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  1. #1
    easybreakable's Avatar
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    Lightbulb free verse vs prose

    Could you please share your opinion about the difference between writing "free verse" and writing "prose" ?... Something other than the breaking lines... I got tired of googling this question, for those who might be interested let me know your thoughts in simple wording.

  2. #2
    MrPedantic is offline Moderator
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    Re: free verse vs prose

    "Free verse" occupies that part of the prose/poetry continuum which has "blank verse" on the one side and "prose poetry" on the other.

    Blank verse is an unrhymed sequence of iambic pentameters (e.g. as in Milton's Paradise Lost). Other similar forms are not very common in English poetry; but examples in German might be the unrhymed tetrameters of Goethe and Heine. (I exclude unrhymed Greek and Latin verse, as this is constructed by length of syllable, not stress.)

    Prose poetry on the other hand has the heightened diction, repetitions, rhythmic recurrences, emotive content, etc. that we are accustomed to find in poetry, but it is presented as prose and organised by the paragraph, not by the line or block of lines. An example would be the Dream Fugue of De Quincey; cf. also the prose poems of Baudelaire and Rimbaud.

    Between them you find "free verse". This is sometimes fully or partly rhymed, and loosely based upon standard metrical units (as in the free verse of T.S. Eliot); but more commonly the rhythm varies from line to line, or at least between groups of lines, as in the Cantos of Ezra Pound, or the poems of William Carlos Williams and D.H. Lawrence.

    The line-breaks are significant in free verse, by the way, because once you discard regularities of rhythm and rhyme, you are left with very few ways of emphasising particular words or phrases. Words at the beginning and end of a line seem more significant to the reader; and when free verse is read aloud, line-ends are also where the natural pauses occur (another form of emphasis).

    The result is that writers of free verse tend towards a presentation in which the distribution of lines reflects the syntax.

    Alternatively, they may well insert line-breaks in unusual places, for effect.

    Best wishes,

    MrP

    Not a professional ESL teacher.

  3. #3
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    easybreakable is offline Member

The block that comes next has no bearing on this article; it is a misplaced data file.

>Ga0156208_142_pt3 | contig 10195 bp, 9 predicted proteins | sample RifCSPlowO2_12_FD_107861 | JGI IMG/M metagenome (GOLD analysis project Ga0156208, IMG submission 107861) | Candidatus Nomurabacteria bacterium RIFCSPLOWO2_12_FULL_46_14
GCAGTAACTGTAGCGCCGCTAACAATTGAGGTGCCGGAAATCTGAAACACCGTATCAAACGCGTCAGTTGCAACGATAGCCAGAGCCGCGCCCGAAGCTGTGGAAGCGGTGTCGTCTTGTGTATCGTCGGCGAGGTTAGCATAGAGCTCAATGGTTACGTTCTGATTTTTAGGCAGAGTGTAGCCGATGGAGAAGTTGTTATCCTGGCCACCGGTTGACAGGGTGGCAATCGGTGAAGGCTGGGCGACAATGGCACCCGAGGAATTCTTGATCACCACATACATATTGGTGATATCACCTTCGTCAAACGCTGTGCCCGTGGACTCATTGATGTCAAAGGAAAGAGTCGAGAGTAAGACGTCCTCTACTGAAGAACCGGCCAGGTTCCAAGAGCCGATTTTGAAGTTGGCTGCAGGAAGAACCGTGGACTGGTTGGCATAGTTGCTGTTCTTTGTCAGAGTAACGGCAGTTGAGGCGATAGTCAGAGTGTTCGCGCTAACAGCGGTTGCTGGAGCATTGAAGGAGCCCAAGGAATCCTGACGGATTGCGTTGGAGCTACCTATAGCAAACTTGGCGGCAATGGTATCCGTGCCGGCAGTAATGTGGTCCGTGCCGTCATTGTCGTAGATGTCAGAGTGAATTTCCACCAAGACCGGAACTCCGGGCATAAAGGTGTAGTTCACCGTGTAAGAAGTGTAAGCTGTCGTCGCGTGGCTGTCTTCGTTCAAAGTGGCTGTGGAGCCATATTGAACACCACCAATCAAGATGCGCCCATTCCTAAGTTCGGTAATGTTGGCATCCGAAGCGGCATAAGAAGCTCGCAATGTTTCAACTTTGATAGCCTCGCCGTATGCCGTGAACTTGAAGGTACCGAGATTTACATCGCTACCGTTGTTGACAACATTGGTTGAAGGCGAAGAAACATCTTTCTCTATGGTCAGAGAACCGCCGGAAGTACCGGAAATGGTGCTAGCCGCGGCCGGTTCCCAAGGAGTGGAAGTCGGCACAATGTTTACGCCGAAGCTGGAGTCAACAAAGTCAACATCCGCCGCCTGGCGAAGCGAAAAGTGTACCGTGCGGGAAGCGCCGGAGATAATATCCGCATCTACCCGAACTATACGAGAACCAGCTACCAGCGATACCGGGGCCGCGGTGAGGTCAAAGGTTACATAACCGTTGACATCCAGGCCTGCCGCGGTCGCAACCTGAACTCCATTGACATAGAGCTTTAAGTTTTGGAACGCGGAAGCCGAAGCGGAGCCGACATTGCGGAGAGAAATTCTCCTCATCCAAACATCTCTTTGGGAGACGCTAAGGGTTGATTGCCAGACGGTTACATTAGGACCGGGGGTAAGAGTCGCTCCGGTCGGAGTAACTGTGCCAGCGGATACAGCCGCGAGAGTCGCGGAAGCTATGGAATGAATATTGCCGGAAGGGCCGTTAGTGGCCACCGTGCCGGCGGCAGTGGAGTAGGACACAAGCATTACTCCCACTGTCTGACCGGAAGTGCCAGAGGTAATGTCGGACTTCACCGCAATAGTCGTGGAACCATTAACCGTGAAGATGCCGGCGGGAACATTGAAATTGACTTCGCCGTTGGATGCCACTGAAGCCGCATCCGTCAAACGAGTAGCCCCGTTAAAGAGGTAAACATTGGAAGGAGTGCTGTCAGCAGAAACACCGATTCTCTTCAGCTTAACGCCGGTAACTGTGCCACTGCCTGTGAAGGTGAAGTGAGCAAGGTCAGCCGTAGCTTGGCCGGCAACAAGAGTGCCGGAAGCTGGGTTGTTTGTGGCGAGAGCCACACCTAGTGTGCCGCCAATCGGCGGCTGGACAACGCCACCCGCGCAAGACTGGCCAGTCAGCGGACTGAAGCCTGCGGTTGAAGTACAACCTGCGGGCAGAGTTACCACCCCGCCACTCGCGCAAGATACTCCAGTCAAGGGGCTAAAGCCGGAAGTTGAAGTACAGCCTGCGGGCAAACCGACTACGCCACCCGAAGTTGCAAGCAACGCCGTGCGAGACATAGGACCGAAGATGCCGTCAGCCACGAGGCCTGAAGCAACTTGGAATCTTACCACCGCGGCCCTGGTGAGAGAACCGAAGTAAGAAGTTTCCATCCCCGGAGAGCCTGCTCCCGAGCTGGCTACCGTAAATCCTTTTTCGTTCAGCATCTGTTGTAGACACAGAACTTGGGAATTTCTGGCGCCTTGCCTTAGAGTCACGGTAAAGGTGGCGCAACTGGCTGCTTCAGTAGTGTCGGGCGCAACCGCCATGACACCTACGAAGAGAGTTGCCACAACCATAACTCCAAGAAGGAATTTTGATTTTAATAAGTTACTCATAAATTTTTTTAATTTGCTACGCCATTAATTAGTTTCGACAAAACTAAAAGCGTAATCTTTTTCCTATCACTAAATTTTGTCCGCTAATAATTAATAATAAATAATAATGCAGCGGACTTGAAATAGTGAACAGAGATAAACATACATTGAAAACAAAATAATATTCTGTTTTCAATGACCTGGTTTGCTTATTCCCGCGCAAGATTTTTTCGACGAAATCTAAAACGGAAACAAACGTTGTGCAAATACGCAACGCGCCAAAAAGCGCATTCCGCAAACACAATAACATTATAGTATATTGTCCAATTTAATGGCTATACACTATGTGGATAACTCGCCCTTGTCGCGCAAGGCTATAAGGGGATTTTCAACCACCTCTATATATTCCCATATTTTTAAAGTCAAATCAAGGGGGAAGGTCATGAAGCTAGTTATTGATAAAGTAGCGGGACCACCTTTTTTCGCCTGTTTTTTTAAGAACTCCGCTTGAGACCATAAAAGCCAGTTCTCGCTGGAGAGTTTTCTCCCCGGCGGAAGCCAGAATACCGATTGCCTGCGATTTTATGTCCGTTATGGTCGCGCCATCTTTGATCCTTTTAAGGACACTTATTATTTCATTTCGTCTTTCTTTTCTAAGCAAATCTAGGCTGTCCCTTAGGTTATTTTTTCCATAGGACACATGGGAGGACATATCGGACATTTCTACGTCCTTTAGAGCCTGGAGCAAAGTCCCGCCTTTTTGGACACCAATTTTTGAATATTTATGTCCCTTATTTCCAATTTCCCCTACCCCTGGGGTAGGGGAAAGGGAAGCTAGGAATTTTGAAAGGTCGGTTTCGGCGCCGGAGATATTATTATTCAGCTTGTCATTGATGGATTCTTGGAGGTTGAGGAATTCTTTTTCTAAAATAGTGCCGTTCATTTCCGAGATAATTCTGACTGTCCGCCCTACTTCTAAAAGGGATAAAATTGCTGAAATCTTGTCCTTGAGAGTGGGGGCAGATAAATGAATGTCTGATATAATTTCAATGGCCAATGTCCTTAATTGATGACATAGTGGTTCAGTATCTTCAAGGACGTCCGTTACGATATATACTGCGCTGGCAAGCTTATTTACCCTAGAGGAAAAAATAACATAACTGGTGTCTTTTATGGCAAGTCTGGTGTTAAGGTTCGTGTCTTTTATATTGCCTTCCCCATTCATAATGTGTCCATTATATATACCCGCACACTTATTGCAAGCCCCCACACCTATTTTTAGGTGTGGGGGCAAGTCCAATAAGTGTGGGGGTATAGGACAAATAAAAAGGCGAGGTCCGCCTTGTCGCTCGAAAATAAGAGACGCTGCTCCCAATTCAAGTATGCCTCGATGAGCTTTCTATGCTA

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    Re: free verse vs prose

    What an informative interesting post... I enjoyed this perspective of yours so much

    The dance of death by Charles Baudelaire is a captivating piece...
    What confuses me mostly that in some poetry sites and because I rely on the use of imagery so much, they say my poems are more likely to be prose arranged in free verse structure not poetry, so my next question will be:
    Is the use of imagery as a poetic skill more related to prose rather than poetry?

  4. #4
    MrPedantic is offline Moderator
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    Re: free verse vs prose

    Thank you!

    I should also have mentioned the response of the reader. I would speculate that when readers see a page where the text is laid out in a verse-like fashion, they tend to read that text in a different manner - more slowly and more carefully, perhaps, and with different expectations of the likely content.

    People are accustomed to read prose (on the other hand) at greater speed, and perhaps with less attention to the aural qualities.

    Thus original manuscripts of e.g. Italian poets of the Renaissance (Cavalcanti, for instance), which are laid out in a prose-like fashion, can perplex the modern reader.

    On the question of imagery, I'm surprised by your respondents' comments. From the Poetics of Aristotle and the Ars Poetica of Horace to the Imagists of the early 20th century and beyond, writers on literary theory have tended to emphasise the importance of imagery in poetry. Then too, prose that is overburdened with imagery might be felt to be too "poetic".

    It might be worth looking at the words with which you end your lines, though. If there is a predominance of less important words, such as articles, adverbs, prepositions, or forms of the verb "to be", it could well give an impression of prosiness.

    All the best,

    MrP

    Not a professional ESL teacher.

  5. #5
    Tdol is offline Editor, UsingEnglish.com
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    Re: free verse vs prose

    Do they say that they believe it is more prose than poetry purely because of the imagery?

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    Re: free verse vs prose

    Quote Originally Posted by Tdol View Post
    Do they say that they believe it is more prose than poetry purely because of the imagery?



    No they don't say that... As I mentioned they say that my narrative pattern conjoined with the overuse of imagery is more likely to come up with prose rather than poetry.

  7. #7
    Tdol is offline Editor, UsingEnglish.com
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    Re: free verse vs prose

    I cannot see how the use of imagery, even excessively, results in something reading more like prose. The imagery would have to be stock and similar to prose sources for that. The narrative patter is different.

  8. #8
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    Re: free verse vs prose

    Neither do I. One of these poems I'm talking about is here...


    http://www.usingenglish.com/forum/as...ion-rules.html


    In anyway thank you for sharing your thoughts, most of the editors I'm dealing with are native speakers, still I'd always rely on my own sense and perspective with respect to their opinions.

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